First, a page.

256 Cablegram to Canberra

Jakarta, 10 October 1975


Portuguese Timor

I have reviewed the situation with Head of BAKIN,Yoga Sugama for over an hour and separately last night with Ali Murtopo. (Benny Moerdani is in Indonesian Timor for a week and I shall see him on his return late next week.)

  1. I had in mind during these discussions your support for talks, the need for Indonesia to use its influence to secure the release of the Portuguese prisoners (O.CH2760251) and the question of United Nations involvement (O.UN40022). I also had in mind points made in the Secretary's cable to me CH275467 of7 October.3
  2. A full record of my discussion with Yoga is in safehand bag ex Jakarta 13 October. Main points from discussion are as follows:
    1. I told Yoga that it seemed to an increasing number of Australians that Fretilin was clearly in control of East Timor. What was BAKIN's assessment? Yoga claimed that Fretilin controlled only the major populated centres like Dili and Bacau and had little authority in the countryside. Even if Fretilin were as strong as it claimed to be - which he maintained was not the case - then Fretilin would have obtained its position by armed force.Yoga also asserted that Fretilin's present position was temporary and would not last. Yoga maintained that, despite Fretilin reports to the contrary, UDT and Apodeti were now in control of Batugade and the surrounding area.
    2. I raised with Yoga the point that Fretilin seemed to be gaining some international support, especially at the United Nations. Yoga tended to dismiss the importance of this but said that Sani had been instructed to try to convince the Committee of Twenty-Four that what had happened so far in Portuguese Timor was contrary to the principles of decolonisation. Yoga added, after some persuasion, that a visit to Portuguese Timor by a delegation from the Committee of Twenty Four would be welcome provided it looked at the situation of the Portuguese Timor refugees in Indonesian Timor as well. (He would have difficulty in getting the agreement of others involved in Timor policy on this.)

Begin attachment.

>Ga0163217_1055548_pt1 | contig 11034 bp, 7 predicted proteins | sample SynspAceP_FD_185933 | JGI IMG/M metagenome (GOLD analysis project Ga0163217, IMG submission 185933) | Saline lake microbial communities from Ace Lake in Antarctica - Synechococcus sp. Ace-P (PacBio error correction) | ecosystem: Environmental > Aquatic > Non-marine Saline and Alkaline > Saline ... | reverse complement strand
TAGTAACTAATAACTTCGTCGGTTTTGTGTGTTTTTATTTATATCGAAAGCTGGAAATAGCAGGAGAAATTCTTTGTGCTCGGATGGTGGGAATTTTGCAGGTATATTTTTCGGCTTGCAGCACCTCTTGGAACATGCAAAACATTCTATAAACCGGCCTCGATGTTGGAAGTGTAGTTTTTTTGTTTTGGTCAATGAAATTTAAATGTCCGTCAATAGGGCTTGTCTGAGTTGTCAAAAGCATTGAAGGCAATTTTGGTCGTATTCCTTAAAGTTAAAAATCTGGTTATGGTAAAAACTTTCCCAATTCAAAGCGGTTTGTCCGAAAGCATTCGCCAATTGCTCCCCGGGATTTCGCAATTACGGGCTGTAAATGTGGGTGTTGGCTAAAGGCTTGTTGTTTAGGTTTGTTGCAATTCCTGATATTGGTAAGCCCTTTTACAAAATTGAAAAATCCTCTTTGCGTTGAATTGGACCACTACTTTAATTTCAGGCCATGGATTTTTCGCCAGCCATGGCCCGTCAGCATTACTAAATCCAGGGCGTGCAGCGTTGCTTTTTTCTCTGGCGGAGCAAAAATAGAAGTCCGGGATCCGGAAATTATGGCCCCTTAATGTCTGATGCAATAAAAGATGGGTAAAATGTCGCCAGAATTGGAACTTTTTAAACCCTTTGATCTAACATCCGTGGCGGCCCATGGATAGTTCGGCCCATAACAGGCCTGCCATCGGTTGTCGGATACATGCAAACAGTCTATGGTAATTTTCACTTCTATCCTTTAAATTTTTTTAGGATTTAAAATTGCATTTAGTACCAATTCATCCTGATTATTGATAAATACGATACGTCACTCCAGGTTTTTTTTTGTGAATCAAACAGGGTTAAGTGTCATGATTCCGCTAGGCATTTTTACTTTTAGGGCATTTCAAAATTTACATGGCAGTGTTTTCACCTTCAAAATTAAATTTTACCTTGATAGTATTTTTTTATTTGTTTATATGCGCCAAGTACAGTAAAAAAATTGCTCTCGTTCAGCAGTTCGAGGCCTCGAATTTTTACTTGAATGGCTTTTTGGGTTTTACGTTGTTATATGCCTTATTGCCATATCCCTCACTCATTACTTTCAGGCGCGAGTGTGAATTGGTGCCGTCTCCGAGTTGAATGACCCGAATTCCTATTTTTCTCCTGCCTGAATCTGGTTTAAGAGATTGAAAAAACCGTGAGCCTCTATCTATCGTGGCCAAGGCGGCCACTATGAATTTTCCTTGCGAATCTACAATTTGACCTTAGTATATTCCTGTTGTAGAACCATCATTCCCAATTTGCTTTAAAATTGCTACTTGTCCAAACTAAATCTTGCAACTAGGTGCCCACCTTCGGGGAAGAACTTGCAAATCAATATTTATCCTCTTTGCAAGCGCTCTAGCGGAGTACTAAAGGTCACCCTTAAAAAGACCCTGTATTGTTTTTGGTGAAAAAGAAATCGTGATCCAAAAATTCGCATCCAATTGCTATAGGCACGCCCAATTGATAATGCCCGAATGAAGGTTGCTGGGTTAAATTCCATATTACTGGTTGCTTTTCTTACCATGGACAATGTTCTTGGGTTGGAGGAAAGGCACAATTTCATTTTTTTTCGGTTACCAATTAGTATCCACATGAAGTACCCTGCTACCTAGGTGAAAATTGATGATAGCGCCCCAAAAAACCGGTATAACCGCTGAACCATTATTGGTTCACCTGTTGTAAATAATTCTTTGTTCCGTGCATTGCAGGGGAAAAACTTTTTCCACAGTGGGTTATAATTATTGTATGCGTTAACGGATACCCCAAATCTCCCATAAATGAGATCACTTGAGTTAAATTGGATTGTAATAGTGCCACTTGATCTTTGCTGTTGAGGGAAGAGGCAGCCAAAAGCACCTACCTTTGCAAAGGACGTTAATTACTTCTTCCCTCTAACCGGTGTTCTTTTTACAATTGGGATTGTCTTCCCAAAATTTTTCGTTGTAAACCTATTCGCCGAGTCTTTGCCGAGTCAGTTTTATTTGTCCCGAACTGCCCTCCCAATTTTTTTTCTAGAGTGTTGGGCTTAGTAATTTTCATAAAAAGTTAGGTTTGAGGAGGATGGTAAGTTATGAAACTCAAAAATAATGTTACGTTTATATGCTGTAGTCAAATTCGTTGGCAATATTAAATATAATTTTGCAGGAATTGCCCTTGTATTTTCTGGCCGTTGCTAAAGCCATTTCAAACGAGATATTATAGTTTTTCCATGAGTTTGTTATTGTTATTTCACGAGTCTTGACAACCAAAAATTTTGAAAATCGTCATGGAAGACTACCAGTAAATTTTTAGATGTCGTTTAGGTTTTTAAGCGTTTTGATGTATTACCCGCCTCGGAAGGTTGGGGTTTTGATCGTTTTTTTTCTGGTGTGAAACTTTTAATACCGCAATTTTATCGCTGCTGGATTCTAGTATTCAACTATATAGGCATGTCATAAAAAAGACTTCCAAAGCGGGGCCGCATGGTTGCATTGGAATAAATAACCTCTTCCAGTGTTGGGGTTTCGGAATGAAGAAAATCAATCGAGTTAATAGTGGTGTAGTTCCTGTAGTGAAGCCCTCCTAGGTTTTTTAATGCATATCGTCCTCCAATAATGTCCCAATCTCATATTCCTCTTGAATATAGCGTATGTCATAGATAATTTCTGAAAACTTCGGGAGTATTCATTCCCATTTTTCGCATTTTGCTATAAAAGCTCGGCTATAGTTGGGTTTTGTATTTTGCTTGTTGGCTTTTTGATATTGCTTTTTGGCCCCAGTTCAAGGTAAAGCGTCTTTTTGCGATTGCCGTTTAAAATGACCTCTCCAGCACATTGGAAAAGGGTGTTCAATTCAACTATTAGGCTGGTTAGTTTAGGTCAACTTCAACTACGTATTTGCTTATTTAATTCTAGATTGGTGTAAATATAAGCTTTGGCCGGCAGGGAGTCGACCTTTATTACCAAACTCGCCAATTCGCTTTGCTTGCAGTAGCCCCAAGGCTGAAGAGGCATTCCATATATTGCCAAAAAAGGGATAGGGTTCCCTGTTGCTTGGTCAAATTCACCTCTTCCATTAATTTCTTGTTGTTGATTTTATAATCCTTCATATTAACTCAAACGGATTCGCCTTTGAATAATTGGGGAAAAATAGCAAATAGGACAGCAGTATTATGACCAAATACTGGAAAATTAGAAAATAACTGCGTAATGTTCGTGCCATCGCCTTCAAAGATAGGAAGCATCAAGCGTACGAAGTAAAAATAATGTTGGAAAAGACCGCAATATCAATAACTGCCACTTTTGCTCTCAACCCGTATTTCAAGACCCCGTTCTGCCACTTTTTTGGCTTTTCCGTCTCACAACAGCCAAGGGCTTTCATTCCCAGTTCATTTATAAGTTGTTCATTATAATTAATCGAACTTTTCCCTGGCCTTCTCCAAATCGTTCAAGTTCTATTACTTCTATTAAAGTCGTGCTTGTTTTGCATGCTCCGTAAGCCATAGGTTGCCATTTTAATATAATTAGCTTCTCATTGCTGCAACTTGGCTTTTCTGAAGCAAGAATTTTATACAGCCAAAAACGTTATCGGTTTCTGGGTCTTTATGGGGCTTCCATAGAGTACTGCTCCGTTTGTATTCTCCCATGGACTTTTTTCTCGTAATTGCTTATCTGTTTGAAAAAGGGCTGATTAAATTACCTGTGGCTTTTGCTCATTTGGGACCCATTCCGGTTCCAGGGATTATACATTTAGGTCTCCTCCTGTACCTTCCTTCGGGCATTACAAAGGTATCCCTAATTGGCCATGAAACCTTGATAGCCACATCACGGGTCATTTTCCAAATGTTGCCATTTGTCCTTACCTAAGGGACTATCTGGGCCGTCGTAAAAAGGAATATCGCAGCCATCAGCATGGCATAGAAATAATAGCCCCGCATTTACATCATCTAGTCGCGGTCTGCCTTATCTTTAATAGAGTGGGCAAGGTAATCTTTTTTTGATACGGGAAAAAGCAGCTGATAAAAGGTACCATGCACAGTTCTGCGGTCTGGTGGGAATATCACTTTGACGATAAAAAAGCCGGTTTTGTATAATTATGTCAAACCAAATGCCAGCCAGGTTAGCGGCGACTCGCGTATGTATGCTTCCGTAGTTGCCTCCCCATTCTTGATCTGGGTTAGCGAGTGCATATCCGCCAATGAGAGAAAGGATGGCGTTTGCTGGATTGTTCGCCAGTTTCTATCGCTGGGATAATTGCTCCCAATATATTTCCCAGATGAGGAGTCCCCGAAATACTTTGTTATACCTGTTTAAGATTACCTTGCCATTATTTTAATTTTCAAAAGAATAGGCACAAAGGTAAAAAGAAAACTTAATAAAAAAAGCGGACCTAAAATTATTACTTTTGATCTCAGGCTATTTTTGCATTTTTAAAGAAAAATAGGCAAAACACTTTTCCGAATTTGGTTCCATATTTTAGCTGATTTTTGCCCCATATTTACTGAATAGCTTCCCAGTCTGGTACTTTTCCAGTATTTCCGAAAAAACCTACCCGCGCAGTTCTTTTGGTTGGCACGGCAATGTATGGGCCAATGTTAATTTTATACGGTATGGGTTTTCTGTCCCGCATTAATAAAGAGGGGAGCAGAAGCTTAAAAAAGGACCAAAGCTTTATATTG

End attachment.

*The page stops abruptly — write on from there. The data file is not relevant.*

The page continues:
3. I raised again with Yoga Indonesia's attitude to latest Portuguese proposals for talks between the disputing parties arguing that Indonesia should use its influence to get UDT and Apodeti to agree to such talks and to explore the present prospects for a political settlement. Yoga was initially sceptical saying that it was not Indonesia's business to talk with Fretilin. This was for UDT and Apodeti.
    4. Yoga reiterated that Indonesia had not changed its stand that an act of self-determination should take place and that Indonesia would not achieve integration by force.
    5. When I questioned Yoga about the morale and resolution of UDT and Apodeti, Yoga said that they would fight on. They had no alternative.
  3. Ali whom I saw socially generally adopted a similar line to Yoga except he was more positive about UDT's and Apodeti's capacity to regain control of East Timor before the end of the year. He was also slightly critical of what he said was readiness in some circles in Australia to accept uncritically Fretilin's claims, even wild allegations, oflarge scale Indonesian invasions including the using of jet aircraft, against Batugade. He said Batugade has in fact been taken by about 150 Apodeti/UDT troops. No aircraft had been involved. Fretilin was inventing these stories in an attempt to stir up international feeling against Indonesia and to attract support. Ali said he did not believe these tactics would work.
  4. I hope to see Malik early next week following his return from New York. Please advise if there are points you or the Minister might want put to him here, additional to those in paragraphs four to seven of your O.CH276025. (As you know we have already canvassed these issues with a number of senior Indonesians, including Panggabean, Moerdani, Yoga, Ali, Tjan and Adenan-but not yet with Malik.)


[NAA: A10463, 801/13/11/1, xiv]